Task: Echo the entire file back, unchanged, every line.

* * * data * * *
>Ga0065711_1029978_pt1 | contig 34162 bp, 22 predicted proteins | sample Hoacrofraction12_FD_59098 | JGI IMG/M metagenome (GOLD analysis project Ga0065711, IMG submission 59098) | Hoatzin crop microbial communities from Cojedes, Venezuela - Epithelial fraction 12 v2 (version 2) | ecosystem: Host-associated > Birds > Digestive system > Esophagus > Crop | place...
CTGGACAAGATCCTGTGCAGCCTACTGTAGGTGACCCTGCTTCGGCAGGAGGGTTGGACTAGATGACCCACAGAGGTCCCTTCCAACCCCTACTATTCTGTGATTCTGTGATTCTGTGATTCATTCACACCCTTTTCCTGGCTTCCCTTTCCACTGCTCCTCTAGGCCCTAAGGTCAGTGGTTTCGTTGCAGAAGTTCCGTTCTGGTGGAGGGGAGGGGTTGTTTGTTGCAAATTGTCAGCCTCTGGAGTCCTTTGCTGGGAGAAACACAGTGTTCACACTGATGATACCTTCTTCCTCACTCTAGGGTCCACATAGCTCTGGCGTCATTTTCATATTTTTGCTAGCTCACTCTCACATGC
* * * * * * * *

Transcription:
>Ga0065711_1029978_pt1 | contig 34162 bp, 22 predicted proteins | sample Hoacrofraction12_FD_59098 | JGI IMG/M metagenome (GOLD analysis project Ga0065711, IMG submission 59098) | Hoatzin crop microbial communities from Cojedes, Venezuela - Epithelial fraction 12 v2 (version 2) | ecosystem: Host-associated > Birds > Digestive system > Esophagus > Crop | place...
CTGGACAAGATCCTGTGCAGCCTACTGTAGGTGACCCTGCTTCGGCAGGAGGGTTGGACTAGATGACCCACAGAGGTCCCTTCCAACCCCTACTATTCTGTGATTCTGTGATTCTGTGATTCATTCACACCCTTTTCCTGGCTTCCCTTTCCACTGCTCCTCTAGGCCCTAAGGTCAGTGGTTTCGTTGCAGAAGTTCCGTTCTGGTGGAGGGGAGGGGTTGTTTGTTGCAAATTGTCAGCCTCTGGAGTCCTTTGCTGGGAGAAACACAGTGTTCACACTGATGATACCTTCTTCCTCACTCTAGGGTCCACATAGCTCTGGCGTCATTTTCATATTTTTGCTAGCTCACTCTCACATGC